Cameron seems to have taken another careful aim at his foot and shot at it in his decision to stick by Hunt. There is now bound to be another two weeks of Minister for Murdoch stuff – we saw it with Fox, once a majority of your own side thinks he should go, it’s only a matter of time. If he did resign soon, I’d expect there to be a bit of reel in of the VI lead, just in time for the locals.

  45. And just to lower the tone, Chelsea 6-1 today with a Torres hat trick to boot, another comeback kid written off earlier by the cynics. Anyway, I am not uncomfortable with the current polling, having been around long enough to know that 3 yrs is a long, long, time in politics, and certainly the behaviour of the electorate can swing dramatically in months let alone years.
    As far as BoJo is concerned, a fairly comfortable win is inevitable, IMO, he is getting all the exposure and doing all the right things. Unfortunately for KL, he has chosen to be seen with Ed M too often, and the tax scandal has hit him hard, of course he has his constituency, but it is hardly enthusiastic, and probably unlikely to turn out in sufficient numbers to make a fight of it.
    The, ‘tittle tattle ‘ of the Hunt affair is unlikely, IMO, to have any real effect on the Mayoral election, London, whilst struggling in parts, is mainly thriving, with plenty of work for people that want it. My ironing lady came all the way from the old communist paradise to work here, along with a couple of million others, and loves it. I know that everyone wants a satisfying, fullfilling, role, but unfortunately life gives you back what you put in, so for the poor Brits it’s a grind or dependency………… sorry. :-)

  46. @ BAZSC

    The problem is for the Tories is not that they are showing signs of unpopularity (not unrecoverable though) but what to do about it. There is no benefit from replacing the PM (no candidates), they cannot move further to the centre because they have already gone as far as they can and they can not tack to the right due to the Coalition

    This is hartd to accept as the current policies are well to the right of any thing even the 1979 to 1990 Tories attempted. So to say that DC has moved to the centre is way off the mark. The reason the LD VI are being hit is that they are being used as cover to get more right wing policies through and their core vote knows this and that is why they have lost the core vote and retained the “tory ” orange bookers.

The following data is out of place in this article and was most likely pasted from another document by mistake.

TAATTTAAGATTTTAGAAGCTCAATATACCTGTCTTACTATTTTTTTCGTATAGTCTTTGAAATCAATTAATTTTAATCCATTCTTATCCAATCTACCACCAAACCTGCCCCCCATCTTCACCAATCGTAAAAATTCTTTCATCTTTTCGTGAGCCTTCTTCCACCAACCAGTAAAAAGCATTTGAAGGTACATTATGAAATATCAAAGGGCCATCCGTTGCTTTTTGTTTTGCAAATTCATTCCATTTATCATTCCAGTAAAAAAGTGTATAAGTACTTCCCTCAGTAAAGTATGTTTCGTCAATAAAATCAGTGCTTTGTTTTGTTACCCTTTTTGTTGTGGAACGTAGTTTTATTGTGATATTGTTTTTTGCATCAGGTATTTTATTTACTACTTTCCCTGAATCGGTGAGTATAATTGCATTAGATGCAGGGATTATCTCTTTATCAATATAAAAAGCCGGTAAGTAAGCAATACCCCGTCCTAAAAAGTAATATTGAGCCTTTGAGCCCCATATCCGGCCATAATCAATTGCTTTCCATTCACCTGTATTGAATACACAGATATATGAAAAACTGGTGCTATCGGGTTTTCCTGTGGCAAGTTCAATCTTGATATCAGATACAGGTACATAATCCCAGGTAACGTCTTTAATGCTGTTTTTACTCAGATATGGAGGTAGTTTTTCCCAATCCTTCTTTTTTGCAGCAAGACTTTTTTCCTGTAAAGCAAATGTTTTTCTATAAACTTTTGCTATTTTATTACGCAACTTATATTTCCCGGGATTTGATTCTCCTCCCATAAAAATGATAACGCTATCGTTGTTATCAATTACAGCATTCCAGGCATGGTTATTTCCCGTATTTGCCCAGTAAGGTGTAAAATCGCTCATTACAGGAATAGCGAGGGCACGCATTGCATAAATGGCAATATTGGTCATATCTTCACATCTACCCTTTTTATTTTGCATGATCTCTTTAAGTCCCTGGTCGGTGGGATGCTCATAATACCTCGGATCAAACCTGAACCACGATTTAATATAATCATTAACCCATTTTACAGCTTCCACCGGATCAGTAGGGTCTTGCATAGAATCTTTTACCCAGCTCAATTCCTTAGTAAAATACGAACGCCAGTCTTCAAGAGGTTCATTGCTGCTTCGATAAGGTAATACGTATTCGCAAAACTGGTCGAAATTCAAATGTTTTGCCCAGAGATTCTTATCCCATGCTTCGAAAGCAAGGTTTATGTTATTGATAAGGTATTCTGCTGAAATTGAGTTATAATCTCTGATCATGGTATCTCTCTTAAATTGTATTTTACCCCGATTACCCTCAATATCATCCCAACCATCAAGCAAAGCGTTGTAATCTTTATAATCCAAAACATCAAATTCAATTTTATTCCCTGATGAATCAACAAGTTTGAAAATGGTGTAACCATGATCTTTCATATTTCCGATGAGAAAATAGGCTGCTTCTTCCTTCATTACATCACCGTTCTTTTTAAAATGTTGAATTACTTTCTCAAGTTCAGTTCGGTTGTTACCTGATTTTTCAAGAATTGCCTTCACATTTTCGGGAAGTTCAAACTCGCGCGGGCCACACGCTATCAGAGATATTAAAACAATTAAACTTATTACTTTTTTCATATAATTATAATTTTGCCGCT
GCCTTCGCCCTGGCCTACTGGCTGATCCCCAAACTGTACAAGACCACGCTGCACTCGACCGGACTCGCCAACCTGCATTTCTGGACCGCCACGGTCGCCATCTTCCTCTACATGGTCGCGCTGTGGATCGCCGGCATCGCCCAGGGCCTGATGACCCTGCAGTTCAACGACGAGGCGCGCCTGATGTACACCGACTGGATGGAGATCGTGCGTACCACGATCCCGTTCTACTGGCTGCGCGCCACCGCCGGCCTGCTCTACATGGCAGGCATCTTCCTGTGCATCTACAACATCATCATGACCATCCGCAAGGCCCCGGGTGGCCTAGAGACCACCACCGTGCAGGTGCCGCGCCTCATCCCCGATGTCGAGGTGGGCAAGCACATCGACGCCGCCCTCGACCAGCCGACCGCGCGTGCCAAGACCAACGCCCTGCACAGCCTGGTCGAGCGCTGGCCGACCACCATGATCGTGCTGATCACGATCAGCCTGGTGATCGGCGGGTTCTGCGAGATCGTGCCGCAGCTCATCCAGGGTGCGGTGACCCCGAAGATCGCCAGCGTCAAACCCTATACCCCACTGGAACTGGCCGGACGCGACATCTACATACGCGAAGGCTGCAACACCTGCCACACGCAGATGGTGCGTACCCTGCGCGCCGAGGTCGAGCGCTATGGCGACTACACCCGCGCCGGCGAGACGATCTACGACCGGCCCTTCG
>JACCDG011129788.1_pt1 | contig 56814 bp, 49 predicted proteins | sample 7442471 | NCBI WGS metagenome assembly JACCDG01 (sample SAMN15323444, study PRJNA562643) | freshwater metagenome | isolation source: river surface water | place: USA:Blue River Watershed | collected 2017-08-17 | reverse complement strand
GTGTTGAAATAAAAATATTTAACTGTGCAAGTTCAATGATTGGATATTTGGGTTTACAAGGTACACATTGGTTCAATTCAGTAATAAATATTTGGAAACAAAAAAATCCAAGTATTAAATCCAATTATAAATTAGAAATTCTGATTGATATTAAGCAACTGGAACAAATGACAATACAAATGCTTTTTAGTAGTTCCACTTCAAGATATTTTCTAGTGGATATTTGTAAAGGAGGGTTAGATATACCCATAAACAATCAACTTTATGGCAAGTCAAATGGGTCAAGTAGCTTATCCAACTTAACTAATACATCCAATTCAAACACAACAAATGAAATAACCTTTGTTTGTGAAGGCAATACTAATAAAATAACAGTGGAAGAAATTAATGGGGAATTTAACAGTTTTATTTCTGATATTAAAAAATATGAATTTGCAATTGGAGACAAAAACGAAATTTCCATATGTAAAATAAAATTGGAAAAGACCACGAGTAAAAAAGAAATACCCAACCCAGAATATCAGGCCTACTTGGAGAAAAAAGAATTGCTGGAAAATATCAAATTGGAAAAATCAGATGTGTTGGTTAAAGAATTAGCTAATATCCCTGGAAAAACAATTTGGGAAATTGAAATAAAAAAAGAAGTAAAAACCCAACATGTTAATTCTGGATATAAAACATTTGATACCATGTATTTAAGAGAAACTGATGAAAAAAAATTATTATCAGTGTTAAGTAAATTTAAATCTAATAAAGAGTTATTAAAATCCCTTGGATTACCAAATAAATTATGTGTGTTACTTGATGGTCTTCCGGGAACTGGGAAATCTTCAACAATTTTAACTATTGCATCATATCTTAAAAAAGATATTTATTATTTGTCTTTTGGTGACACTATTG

47. Can I just wake everybody up and point out that ED:

    Despite being at the zenith of a HUGE set of crises for the Tories (a confluence of events/ maelstrom unmatched in recent times) and with a bare policy cupboard (so nobody is threatened or annoyed with him) he is STILL at MINUS 38 !!!! That surely is the remarkable leadership stat…..?

    Anyone thinking that the current situation is proof of a ‘growing inevitability that EdM will lead Labour to a majority’ is being shockingly (or willfully) complacent.

    The first real act of EdMs leadership is going to be Labours detailed plan to manage the deficit alongside a more activist industrial policy and less brutal welfare policy. It will involve significant cuts still- though not the same as ConLib.

    It’s not going to be popular with quite a few on here when it (eventually) happens/ the two Eds take their deep breath and make their play.

    It wil p*ss of the lefties (some of whom will stomp off…again) just at the time a majority (but not all) UKIPers are returning to the Tories.

    The next election is still most likely to be a hung parliament.

  48. @ Victor,

    Whilst I agree that much of the current flim flam (e.g. Jeremy Hunt and Fuel protests) will not be in people’s minds I am 100% certain the 50p rate will be a central issue, or more generally how the tax burden should be shared between rich and poor. And the issue of whether the pain was really shared out, will be front and centre.

  49. NICKP

    @”“One of Britain’s most prominent religious figures, Cardinal Keith O’Brien, has attacked David Cameron for immoral behaviour and for favouring rich City financiers ahead of those struggling on lower incomes.”

    “God think human beings should prosper and be autonomous.
    Just a few years ago an entrepreneur was viewed as a criminal. Today businessmen are viewed as contributing to society”

    Fr. Yosvany Carvayal
    Roman Catholic Priest.
    Carlos y San Ambrosio Seminary.

    Autres temps autres moeurs………or lol as Crossbat is won’t to say :-)

  50. @ Rob Sheffield.

    The most sensible post from the left on here for some time.

    Will it stop the noises from the bedroom as each new poll fuels the orgasmatron?

    Doubt it.